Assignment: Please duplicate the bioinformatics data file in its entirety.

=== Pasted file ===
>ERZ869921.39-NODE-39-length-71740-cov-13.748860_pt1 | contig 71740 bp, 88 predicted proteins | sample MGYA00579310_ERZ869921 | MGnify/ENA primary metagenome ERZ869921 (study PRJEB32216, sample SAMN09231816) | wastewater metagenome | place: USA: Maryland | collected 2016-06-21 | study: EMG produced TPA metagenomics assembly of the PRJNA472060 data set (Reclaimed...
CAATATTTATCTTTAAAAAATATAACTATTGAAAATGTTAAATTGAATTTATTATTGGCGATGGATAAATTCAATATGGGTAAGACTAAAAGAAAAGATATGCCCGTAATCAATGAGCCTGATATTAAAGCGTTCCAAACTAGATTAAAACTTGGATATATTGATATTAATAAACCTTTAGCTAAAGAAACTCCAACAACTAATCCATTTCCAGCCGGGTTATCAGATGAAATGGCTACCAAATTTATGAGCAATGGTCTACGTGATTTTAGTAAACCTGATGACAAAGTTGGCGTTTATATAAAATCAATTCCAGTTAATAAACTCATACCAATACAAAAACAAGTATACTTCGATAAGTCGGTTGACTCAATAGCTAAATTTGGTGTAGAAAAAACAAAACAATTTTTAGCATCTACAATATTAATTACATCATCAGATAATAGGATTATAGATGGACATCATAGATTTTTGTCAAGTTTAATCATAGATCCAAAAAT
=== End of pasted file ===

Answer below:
>ERZ869921.39-NODE-39-length-71740-cov-13.748860_pt1 | contig 71740 bp, 88 predicted proteins | sample MGYA00579310_ERZ869921 | MGnify/ENA primary metagenome ERZ869921 (study PRJEB32216, sample SAMN09231816) | wastewater metagenome | place: USA: Maryland | collected 2016-06-21 | study: EMG produced TPA metagenomics assembly of the PRJNA472060 data set (Reclaimed...
CAATATTTATCTTTAAAAAATATAACTATTGAAAATGTTAAATTGAATTTATTATTGGCGATGGATAAATTCAATATGGGTAAGACTAAAAGAAAAGATATGCCCGTAATCAATGAGCCTGATATTAAAGCGTTCCAAACTAGATTAAAACTTGGATATATTGATATTAATAAACCTTTAGCTAAAGAAACTCCAACAACTAATCCATTTCCAGCCGGGTTATCAGATGAAATGGCTACCAAATTTATGAGCAATGGTCTACGTGATTTTAGTAAACCTGATGACAAAGTTGGCGTTTATATAAAATCAATTCCAGTTAATAAACTCATACCAATACAAAAACAAGTATACTTCGATAAGTCGGTTGACTCAATAGCTAAATTTGGTGTAGAAAAAACAAAACAATTTTTAGCATCTACAATATTAATTACATCATCAGATAATAGGATTATAGATGGACATCATAGATTTTTGTCAAGTTTAATCATAGATCCAAAAAT